Know your ErP

Published:  02 January, 2018

heating, ErP, Danny Packham, Nortek Global HVAC
Danny Packham

Danny Packham says installers and end-users need to be aware of ErP.

Gas fired warm air and radiant heating systems are well established heating technologies for large, open spaces.

One of the benefits of radiant heating for these projects is that burning the fuel at point-of-use provides good thermal and seasonal efficiencies. However, the way manufacturers will calculate seasonal efficiency is changing from 1st January 2018 when ErP (Energy related Products) legislation comes into force.

ErP is part of the Ecodesign regulation (EU) 2015/1188 which, along with the implementing Directive 2009/125/EC is an EU policy aimed at improving the energy efficiency and other environmental performance criteria for energy-related products (ErP).

ErP divides products into product ‘Lots,’ with warm air heaters using gaseous or liquid fuels contained within Lot 21 and radiant heaters within Lot 20.

The requirements

Each Lot provides the minimum energy efficiency and environmental values for each heating technology. Any product that does not comply with the requirements cannot be marketed and sold within the EU – including the UK.

Even though the UK is planning to leave the EU, the requirements of Ecodesign will still have to be complied with while that process continues. Even then, unless new UK legislation is introduced, ErP will continue to be one of many methods employed by the Government to reduce the environmental impact of heating technology.

• Lot 20 (radiant) has a max NOx emission of 200mg/kWh input plus a minimum seasonal efficiency of 74%. Seasonal efficiency is a combination of thermal efficiency, radiant efficiency & electrical power consumption.

• Lot 21 (warm air) has a max NOx emission of 100mg/kWh input plus a minimum seasonal efficiency of 72%. Seasonal efficiency is calculated from airflow temperature rise, thermal efficiency and electrical power consumption. Lot 21 also applies to AHU’s and includes the performance of any heating / chilling coils, where human comfort is the primary heating purpose.

These required NOx emission reductions are likely to affect products and ensure that some older technologies are withdrawn or modified to ensure compliance.

Essentially, other than outdoor (heating an outdoor space) units, air curtains or ambient units, all products need to comply with either Lot 20 or Lot 21, as well as the motor efficiency ErP regulation.

heating, ErP, Danny Packham, Nortek Global HVAC
The Welsh National Velodrome in Newport: The sort of large open space that can benefit from warm air and radiant heating systems.

The second tier for ErP will be 2021, whereupon seasonal efficiency will increase to 78% and maximum NOx emission for gaseous fuels will be <=70mg/kWh input.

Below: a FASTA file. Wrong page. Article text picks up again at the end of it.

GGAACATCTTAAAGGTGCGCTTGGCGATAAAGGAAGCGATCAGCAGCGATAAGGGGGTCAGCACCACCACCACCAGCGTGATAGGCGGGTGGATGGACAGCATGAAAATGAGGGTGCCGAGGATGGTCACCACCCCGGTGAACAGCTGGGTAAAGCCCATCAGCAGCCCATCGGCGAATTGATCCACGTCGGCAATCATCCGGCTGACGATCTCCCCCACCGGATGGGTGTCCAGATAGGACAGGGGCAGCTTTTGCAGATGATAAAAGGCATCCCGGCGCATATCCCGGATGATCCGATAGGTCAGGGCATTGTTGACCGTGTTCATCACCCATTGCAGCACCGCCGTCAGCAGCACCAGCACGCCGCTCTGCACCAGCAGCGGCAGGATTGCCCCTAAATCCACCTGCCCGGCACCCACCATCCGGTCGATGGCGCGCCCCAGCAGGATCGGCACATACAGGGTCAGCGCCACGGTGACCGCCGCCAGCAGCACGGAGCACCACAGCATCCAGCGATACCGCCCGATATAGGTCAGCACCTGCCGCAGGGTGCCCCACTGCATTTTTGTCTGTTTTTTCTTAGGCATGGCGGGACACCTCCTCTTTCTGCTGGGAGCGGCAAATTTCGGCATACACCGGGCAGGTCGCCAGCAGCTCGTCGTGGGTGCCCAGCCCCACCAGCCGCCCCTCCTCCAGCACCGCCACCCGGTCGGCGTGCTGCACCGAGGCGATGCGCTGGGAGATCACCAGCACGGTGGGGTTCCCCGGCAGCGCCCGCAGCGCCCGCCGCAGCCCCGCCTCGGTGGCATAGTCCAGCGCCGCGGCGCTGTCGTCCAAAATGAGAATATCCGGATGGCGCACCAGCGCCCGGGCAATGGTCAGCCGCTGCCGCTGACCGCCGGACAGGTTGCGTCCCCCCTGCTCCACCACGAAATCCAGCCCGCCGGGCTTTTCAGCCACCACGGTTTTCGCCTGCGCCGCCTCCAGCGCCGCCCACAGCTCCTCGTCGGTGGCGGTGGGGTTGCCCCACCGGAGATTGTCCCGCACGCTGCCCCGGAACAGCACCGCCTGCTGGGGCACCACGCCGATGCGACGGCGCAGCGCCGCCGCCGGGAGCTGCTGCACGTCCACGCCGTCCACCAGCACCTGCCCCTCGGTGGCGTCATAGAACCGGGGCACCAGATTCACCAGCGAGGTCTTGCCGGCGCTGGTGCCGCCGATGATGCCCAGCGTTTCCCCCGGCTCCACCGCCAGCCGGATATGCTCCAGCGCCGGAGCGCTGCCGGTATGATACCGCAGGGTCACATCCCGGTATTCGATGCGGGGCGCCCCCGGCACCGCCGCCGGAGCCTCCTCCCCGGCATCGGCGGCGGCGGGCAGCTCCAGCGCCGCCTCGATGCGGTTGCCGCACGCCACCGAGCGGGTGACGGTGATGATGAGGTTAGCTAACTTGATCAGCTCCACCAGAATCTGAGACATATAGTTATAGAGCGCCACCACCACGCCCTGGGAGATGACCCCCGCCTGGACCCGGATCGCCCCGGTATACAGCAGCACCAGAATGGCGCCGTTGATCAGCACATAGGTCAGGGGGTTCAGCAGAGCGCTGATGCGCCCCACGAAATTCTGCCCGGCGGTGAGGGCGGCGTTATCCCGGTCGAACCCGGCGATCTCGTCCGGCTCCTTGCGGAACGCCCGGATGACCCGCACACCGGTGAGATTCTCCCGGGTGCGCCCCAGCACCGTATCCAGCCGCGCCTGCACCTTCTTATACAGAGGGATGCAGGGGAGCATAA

Crucially, the minimum criteria for Lots 20 and 21 are applicable for new installations and when replacing existing products. As a result, customers can be assured that the heating equipment they are purchasing is highly energy efficient and emissions of harmful environmental pollutants are constrained.

Unlike other products, warm air heaters and other commercial heating appliances are directly planned and purchased by HVAC professionals. The Regulation 2015/1186 excludes warm air heaters and other commercial heaters from mandatory energy labelling. However, product literature and free access websites of manufacturers must indicate the seasonal efficiency and NOx emissions for each product or system.

On initial appearance, the ErP seasonal efficiency looks to be a lot lower than the current Building Regulations seasonal efficiency calculation. However, when these minimum thermal and radiant efficiencies are added into the ErP seasonal efficiency calculator, the approximate results are as follows:

Gas fired warm air heaters (atmospheric) = 70% (2% below)

Radiant (unitary) heaters = 71% (3% below)

Therefore, a net increase of approximately 2% will be realised for warm air heaters and 3% for unitary radiant heaters manufactured from 1st January 2018 onwards.

As ErP seasonal efficiency is calculated differently and produces a different result, designers can expect a figure that is far lower than those previously used in the National Calculation Methodolgy tool (i.e SBEM). It is wise therefore to ensure that the relevant seasonal efficiency figure is entered when carrying out calculations.

It should also be borne in mind that the seasonal efficiency shown by manufacturers on websites, technical manuals and sales brochures post 2018 will be ErP seasonal efficiency.

Danny Packham is European product manager – warm air and radiant, from Nortek Global HVAC



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